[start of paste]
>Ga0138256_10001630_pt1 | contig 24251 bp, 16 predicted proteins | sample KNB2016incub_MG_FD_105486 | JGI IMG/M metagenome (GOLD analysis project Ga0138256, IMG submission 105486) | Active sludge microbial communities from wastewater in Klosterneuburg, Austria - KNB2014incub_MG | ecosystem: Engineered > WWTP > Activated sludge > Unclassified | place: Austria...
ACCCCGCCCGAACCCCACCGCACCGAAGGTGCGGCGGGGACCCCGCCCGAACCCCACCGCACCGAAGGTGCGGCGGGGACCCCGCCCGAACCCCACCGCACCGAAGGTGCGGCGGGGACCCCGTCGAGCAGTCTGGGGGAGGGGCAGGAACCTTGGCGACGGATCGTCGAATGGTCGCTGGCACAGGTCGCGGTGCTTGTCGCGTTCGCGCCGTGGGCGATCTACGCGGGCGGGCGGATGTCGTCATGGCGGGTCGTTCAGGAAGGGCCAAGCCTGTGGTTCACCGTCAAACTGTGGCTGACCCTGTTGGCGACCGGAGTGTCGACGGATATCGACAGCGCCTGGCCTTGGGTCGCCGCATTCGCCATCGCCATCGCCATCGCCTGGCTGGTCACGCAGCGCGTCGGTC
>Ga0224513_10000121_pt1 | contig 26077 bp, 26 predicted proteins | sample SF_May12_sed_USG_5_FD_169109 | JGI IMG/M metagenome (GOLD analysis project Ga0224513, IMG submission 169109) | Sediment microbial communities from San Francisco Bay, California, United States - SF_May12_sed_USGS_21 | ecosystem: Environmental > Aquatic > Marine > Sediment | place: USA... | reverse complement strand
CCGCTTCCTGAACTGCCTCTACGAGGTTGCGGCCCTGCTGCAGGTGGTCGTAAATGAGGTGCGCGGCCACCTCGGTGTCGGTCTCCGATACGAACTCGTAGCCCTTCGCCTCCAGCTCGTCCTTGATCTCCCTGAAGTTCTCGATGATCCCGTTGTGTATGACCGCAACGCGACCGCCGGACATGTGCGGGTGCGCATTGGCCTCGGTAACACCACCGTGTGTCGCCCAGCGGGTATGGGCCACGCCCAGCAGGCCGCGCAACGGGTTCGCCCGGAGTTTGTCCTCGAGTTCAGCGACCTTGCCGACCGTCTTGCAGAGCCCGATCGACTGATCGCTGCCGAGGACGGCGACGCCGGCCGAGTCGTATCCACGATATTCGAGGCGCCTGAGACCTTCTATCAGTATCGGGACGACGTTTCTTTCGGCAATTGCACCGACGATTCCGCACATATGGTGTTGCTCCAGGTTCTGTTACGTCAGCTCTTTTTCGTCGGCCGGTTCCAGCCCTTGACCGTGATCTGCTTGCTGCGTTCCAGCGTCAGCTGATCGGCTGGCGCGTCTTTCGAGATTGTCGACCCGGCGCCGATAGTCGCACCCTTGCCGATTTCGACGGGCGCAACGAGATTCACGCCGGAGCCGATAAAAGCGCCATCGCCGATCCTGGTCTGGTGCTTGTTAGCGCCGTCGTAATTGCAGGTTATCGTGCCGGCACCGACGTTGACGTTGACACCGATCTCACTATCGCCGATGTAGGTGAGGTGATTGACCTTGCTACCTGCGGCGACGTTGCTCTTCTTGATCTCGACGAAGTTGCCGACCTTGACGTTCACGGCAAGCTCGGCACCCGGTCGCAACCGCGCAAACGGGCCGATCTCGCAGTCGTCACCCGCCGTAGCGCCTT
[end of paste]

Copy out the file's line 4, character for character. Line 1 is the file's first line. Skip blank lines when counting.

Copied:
CCGCTTCCTGAACTGCCTCTACGAGGTTGCGGCCCTGCTGCAGGTGGTCGTAAATGAGGTGCGCGGCCACCTCGGTGTCGGTCTCCGATACGAACTCGTAGCCCTTCGCCTCCAGCTCGTCCTTGATCTCCCTGAAGTTCTCGATGATCCCGTTGTGTATGACCGCAACGCGACCGCCGGACATGTGCGGGTGCGCATTGGCCTCGGTAACACCACCGTGTGTCGCCCAGCGGGTATGGGCCACGCCCAGCAGGCCGCGCAACGGGTTCGCCCGGAGTTTGTCCTCGAGTTCAGCGACCTTGCCGACCGTCTTGCAGAGCCCGATCGACTGATCGCTGCCGAGGACGGCGACGCCGGCCGAGTCGTATCCACGATATTCGAGGCGCCTGAGACCTTCTATCAGTATCGGGACGACGTTTCTTTCGGCAATTGCACCGACGATTCCGCACATATGGTGTTGCTCCAGGTTCTGTTACGTCAGCTCTTTTTCGTCGGCCGGTTCCAGCCCTTGACCGTGATCTGCTTGCTGCGTTCCAGCGTCAGCTGATCGGCTGGCGCGTCTTTCGAGATTGTCGACCCGGCGCCGATAGTCGCACCCTTGCCGATTTCGACGGGCGCAACGAGATTCACGCCGGAGCCGATAAAAGCGCCATCGCCGATCCTGGTCTGGTGCTTGTTAGCGCCGTCGTAATTGCAGGTTATCGTGCCGGCACCGACGTTGACGTTGACACCGATCTCACTATCGCCGATGTAGGTGAGGTGATTGACCTTGCTACCTGCGGCGACGTTGCTCTTCTTGATCTCGACGAAGTTGCCGACCTTGACGTTCACGGCAAGCTCGGCACCCGGTCGCAACCGCGCAAACGGGCCGATCTCGCAGTCGTCACCCGCCGTAGCGCCTT